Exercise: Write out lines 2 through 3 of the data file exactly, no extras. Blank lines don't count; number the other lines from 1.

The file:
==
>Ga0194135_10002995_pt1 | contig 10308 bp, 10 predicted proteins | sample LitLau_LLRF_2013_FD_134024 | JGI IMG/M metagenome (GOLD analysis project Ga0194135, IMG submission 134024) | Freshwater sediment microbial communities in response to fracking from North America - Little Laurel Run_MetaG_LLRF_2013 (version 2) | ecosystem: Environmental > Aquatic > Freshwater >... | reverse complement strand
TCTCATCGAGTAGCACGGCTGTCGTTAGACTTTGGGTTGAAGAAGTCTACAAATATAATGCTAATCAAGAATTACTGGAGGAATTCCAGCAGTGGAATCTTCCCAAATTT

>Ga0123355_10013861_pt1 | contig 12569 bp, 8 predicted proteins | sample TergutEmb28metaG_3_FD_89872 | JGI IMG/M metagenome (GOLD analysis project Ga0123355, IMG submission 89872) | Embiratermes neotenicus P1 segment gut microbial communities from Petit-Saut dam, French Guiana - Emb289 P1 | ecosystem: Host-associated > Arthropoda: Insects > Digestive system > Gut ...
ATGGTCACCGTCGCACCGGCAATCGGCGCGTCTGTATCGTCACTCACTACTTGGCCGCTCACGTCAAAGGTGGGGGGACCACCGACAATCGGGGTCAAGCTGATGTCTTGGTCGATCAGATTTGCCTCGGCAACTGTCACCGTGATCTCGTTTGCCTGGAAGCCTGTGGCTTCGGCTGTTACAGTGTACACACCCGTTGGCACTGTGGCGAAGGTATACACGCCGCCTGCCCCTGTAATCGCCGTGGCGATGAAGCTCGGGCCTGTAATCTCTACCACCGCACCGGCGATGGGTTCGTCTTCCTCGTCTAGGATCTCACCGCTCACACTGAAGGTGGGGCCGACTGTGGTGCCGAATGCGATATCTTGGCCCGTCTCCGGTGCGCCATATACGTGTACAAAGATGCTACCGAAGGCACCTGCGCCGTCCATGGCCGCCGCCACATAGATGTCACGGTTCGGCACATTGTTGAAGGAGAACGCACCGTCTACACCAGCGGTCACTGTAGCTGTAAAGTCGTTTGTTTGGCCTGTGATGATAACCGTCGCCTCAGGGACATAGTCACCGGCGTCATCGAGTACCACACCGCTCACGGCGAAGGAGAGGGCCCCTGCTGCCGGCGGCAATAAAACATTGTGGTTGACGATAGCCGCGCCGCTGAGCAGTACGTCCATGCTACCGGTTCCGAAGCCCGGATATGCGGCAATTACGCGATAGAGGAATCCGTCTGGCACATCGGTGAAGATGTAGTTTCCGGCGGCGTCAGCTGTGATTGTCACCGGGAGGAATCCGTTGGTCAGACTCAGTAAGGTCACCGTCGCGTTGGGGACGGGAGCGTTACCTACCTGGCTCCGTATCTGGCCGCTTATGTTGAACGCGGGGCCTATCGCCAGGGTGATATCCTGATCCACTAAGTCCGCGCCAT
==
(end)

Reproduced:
TCTCATCGAGTAGCACGGCTGTCGTTAGACTTTGGGTTGAAGAAGTCTACAAATATAATGCTAATCAAGAATTACTGGAGGAATTCCAGCAGTGGAATCTTCCCAAATTT

>Ga0123355_10013861_pt1 | contig 12569 bp, 8 predicted proteins | sample TergutEmb28metaG_3_FD_89872 | JGI IMG/M metagenome (GOLD analysis project Ga0123355, IMG submission 89872) | Embiratermes neotenicus P1 segment gut microbial communities from Petit-Saut dam, French Guiana - Emb289 P1 | ecosystem: Host-associated > Arthropoda: Insects > Digestive system > Gut ...